2. Reporting – I could probably put this on every year.  Questions of the modern report card are definitely unanswered.  Is the 3 times a year report card dead?  Will we finally go all online?  A lot to be worked out
  3. Changing University Entrance Requirements – University of British Columbia (UBC) has got out there with a more broad-based approach and others are going to follow.  The “system” for getting in to post-secondary in changing, which will have huge ripples in K-12.

As always, I really appreciate everyone who takes the time to read and engage with me through the blog.   I find that this blog continues to be a little less formal each year.  The process still brings me great joy.  All the best for a wonderful 2018!

Chris

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Tools

Last week I shared Superintendency & Social Networking, a post that was also published in the AASA School Administrator Magazine.  I also wrote two smaller pieces for this most recent edition; edited versions are below.  I came back to two questions that I get asked frequently – how do you find the time and what tools should one be using.

Here are my thoughts:

Finding the Time for Social Media

The superintendency is already a completely consuming job, so how can you possibly find the time to invest in social media? These are my suggestions for those looking to add social media to their work routine.

Create manageable expectations. Whether it is a blog, Twitter or other tools, be realistic about the commitment you can make to participating in social media.

Choose a few tools and use them well. There are thousands of tools available. Select a few and develop a comfort level with them. Start with tools such as YouTube, Facebook or Twitter, all of which are heavily subscribed to by those around you.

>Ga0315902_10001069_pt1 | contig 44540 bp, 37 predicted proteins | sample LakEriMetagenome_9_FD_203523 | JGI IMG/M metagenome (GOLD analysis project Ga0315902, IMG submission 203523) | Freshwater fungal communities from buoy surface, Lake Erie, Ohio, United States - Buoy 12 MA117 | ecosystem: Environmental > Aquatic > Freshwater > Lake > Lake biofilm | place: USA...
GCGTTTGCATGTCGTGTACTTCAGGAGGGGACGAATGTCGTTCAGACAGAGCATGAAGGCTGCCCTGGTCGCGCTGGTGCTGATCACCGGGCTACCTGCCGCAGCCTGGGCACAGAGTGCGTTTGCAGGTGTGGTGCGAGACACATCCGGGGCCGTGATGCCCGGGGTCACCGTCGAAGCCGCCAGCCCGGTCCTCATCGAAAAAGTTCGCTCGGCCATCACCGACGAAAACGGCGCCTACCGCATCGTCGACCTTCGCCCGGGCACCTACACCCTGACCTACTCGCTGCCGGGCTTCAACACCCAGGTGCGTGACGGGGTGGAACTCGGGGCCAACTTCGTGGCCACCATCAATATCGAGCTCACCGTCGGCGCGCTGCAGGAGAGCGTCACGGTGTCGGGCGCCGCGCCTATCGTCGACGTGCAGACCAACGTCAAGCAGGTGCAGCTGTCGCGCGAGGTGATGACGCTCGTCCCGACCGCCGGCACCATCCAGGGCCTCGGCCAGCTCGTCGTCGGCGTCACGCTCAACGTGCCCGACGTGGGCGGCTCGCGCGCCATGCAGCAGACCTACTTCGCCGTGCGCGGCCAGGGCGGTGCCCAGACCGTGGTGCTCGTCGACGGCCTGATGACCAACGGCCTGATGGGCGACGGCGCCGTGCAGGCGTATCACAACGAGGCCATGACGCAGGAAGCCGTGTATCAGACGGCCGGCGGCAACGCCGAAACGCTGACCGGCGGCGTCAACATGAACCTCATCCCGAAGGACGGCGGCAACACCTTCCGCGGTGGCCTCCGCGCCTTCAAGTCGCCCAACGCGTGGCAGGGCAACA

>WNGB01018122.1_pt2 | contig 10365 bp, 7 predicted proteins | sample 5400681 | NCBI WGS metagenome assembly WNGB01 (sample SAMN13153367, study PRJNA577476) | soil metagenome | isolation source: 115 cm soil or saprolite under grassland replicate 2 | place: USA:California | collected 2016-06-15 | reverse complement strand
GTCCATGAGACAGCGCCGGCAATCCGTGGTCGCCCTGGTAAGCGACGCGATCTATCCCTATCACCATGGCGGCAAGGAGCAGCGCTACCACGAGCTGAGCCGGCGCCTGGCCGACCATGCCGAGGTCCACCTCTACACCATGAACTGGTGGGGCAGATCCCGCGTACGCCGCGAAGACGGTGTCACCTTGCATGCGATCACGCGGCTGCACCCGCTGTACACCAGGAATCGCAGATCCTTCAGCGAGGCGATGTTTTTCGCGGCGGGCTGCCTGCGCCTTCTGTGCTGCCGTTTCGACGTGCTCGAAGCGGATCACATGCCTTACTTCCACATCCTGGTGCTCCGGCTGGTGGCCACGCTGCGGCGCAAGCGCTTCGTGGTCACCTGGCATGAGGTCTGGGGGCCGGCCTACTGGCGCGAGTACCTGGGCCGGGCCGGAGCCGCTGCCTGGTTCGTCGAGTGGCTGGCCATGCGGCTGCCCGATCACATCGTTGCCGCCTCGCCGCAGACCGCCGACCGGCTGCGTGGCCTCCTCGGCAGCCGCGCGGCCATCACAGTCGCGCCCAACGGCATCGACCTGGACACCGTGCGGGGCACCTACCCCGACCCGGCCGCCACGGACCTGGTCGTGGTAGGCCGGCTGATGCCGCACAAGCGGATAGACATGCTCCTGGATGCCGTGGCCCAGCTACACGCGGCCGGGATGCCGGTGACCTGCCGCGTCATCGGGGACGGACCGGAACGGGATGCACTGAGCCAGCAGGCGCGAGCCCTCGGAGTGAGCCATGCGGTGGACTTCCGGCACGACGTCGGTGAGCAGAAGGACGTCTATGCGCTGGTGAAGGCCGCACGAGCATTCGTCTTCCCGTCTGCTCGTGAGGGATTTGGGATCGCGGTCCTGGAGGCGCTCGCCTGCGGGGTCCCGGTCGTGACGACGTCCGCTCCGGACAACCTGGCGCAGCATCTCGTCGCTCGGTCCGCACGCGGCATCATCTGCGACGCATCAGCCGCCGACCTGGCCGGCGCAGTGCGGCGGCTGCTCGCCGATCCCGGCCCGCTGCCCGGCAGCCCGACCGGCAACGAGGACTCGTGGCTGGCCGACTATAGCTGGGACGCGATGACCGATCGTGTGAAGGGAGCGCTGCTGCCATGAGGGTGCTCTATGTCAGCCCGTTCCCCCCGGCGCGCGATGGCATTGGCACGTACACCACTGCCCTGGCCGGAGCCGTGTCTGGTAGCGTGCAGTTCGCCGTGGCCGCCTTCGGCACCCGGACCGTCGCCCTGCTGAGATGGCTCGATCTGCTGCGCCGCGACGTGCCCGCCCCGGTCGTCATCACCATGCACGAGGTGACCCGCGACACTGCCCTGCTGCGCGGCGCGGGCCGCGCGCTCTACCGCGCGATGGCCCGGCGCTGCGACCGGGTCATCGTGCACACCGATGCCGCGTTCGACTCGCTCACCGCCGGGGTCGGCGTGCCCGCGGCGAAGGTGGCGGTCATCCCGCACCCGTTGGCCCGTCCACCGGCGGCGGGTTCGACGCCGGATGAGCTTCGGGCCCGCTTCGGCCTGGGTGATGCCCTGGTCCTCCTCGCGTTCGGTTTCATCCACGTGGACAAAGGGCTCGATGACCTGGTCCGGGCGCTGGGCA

Block out some time. As you get into a routine, schedule time each week to spend engaging in social media. It might be 15 minutes a few nights a week or some time on Sunday morning, but it needs to become part of your routine.

Decide what this will replace. As you start tweeting and blogging, decide what you won’t do and what this will replace. As you engage in social media, some of the more traditional outlets, such as reading newsletters, can be eliminated.

Embrace mobility. Be sure people know you want to be contacted, and then ensure you have access to all these tools on your mobile phone, whether it is phoning, texting, tweeting or Facebook use. You want to be mobile so you don’t have to be in the office to be at work.

Five Indispensable Tools

Blog: Consider this your home base for social media and the venue for sharing your ideas on leadership and education practices. My blog is where I share my thinking, and it serves as a great portfolio of the work that has engaged me.

Facebook: Often considered more of a personal communication tool, it remains an excellent way to connect to your community. It is still the No. 1 social media tool used by our families, so it functions as a great place to share photos from events and alert the community to upcoming events.

SlideShare: This is the place to post all of your PowerPoints so they are easily accessible to educators in your district and elsewhere. No longer do I distribute presentations by e-mail. Rather, I make them all accessible through SlideShare so others can use and share them.

Twitter: This is your avenue for connecting to your community 140 characters at a time. Twitter is a wonderful professional learning network, connecting me with colleagues from around the world.

YouTube: Short videos of your school visits or records of your speeches now can go online. The use of video is growing, and YouTube is a great place to create a repository of your work.